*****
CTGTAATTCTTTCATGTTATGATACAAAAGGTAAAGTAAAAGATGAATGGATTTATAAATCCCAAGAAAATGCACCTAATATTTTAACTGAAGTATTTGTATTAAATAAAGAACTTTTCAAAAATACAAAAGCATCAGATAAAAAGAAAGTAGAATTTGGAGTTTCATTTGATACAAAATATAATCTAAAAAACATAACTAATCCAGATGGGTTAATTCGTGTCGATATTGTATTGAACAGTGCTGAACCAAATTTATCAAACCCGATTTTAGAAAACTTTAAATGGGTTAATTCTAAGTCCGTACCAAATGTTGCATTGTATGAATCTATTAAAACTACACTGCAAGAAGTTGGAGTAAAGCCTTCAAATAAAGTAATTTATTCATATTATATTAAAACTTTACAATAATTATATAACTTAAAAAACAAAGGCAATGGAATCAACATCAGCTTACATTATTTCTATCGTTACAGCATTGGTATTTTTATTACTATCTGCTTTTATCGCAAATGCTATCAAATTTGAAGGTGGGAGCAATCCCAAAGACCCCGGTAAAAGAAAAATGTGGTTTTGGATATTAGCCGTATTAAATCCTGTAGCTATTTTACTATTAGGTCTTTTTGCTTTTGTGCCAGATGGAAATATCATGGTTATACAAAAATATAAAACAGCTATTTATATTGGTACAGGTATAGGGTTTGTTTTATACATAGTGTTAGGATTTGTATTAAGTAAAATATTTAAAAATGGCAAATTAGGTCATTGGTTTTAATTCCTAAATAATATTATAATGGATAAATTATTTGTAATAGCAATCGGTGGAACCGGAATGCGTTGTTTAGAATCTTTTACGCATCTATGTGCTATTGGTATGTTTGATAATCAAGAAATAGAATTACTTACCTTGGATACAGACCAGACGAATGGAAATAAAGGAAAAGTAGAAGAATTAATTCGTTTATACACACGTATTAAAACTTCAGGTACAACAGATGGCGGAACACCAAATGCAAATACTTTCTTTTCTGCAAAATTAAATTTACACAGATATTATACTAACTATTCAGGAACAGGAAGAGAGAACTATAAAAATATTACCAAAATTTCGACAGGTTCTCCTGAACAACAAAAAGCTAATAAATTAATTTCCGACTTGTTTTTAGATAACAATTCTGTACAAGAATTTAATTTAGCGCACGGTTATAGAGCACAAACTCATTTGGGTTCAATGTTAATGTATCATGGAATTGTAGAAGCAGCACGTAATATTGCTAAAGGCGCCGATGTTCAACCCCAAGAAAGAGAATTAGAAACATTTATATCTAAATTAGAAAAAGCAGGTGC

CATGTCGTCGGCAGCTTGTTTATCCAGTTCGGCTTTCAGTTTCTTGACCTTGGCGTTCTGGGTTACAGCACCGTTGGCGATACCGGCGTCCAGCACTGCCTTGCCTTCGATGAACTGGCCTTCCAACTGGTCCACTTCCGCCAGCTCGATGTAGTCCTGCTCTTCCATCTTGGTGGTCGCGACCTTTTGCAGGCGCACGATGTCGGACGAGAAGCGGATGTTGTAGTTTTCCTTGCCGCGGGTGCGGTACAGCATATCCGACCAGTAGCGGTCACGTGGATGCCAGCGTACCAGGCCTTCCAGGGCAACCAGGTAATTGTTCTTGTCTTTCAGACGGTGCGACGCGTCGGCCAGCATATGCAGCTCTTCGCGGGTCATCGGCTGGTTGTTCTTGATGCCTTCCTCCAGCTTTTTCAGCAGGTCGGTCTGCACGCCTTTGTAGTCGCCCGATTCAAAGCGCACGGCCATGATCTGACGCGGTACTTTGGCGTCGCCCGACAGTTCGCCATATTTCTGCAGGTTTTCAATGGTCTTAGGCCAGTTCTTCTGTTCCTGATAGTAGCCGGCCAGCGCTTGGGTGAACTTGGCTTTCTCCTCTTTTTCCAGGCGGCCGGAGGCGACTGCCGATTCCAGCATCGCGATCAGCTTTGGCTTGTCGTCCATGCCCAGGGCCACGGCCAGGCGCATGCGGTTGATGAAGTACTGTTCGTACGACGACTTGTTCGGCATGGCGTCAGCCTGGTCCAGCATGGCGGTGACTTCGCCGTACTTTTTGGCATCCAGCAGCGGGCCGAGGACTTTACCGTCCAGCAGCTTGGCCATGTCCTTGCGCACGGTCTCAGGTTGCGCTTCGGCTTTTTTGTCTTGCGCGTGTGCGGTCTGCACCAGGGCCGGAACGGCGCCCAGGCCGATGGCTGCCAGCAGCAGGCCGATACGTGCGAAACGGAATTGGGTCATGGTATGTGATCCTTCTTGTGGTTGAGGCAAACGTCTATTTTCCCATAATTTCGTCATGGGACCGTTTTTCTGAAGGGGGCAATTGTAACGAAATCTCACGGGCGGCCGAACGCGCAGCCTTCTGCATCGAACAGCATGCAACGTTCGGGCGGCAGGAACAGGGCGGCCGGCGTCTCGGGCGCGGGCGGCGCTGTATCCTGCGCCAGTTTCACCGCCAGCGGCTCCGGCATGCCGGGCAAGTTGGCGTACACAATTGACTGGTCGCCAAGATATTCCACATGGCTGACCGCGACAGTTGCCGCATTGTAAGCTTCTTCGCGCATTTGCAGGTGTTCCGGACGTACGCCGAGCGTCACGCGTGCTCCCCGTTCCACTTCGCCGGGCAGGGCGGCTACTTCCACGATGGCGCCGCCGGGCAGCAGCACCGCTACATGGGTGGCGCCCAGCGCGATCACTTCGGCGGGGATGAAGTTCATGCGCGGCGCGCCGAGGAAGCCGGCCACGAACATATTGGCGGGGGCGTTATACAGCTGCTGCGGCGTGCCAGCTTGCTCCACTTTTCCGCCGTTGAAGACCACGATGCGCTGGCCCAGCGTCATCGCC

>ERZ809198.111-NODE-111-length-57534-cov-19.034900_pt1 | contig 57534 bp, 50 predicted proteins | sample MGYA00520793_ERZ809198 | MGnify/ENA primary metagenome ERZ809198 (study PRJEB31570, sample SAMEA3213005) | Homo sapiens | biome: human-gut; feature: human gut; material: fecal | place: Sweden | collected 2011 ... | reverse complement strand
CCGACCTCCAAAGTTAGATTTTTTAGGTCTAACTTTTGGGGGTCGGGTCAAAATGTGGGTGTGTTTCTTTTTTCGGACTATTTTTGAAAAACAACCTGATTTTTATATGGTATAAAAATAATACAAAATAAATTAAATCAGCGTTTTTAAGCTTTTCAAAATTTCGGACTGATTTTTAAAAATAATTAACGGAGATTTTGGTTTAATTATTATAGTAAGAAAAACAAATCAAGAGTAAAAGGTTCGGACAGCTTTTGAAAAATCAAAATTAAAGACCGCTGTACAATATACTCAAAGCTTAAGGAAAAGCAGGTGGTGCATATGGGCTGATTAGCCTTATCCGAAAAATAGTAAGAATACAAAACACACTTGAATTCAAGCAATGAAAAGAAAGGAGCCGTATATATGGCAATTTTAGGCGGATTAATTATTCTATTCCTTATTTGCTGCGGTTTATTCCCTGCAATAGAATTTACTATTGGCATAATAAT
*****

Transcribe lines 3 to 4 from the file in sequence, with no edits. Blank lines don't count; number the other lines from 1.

>ERZ809198.111-NODE-111-length-57534-cov-19.034900_pt1 | contig 57534 bp, 50 predicted proteins | sample MGYA00520793_ERZ809198 | MGnify/ENA primary metagenome ERZ809198 (study PRJEB31570, sample SAMEA3213005) | Homo sapiens | biome: human-gut; feature: human gut; material: fecal | place: Sweden | collected 2011 ... | reverse complement strand
CCGACCTCCAAAGTTAGATTTTTTAGGTCTAACTTTTGGGGGTCGGGTCAAAATGTGGGTGTGTTTCTTTTTTCGGACTATTTTTGAAAAACAACCTGATTTTTATATGGTATAAAAATAATACAAAATAAATTAAATCAGCGTTTTTAAGCTTTTCAAAATTTCGGACTGATTTTTAAAAATAATTAACGGAGATTTTGGTTTAATTATTATAGTAAGAAAAACAAATCAAGAGTAAAAGGTTCGGACAGCTTTTGAAAAATCAAAATTAAAGACCGCTGTACAATATACTCAAAGCTTAAGGAAAAGCAGGTGGTGCATATGGGCTGATTAGCCTTATCCGAAAAATAGTAAGAATACAAAACACACTTGAATTCAAGCAATGAAAAGAAAGGAGCCGTATATATGGCAATTTTAGGCGGATTAATTATTCTATTCCTTATTTGCTGCGGTTTATTCCCTGCAATAGAATTTACTATTGGCATAATAAT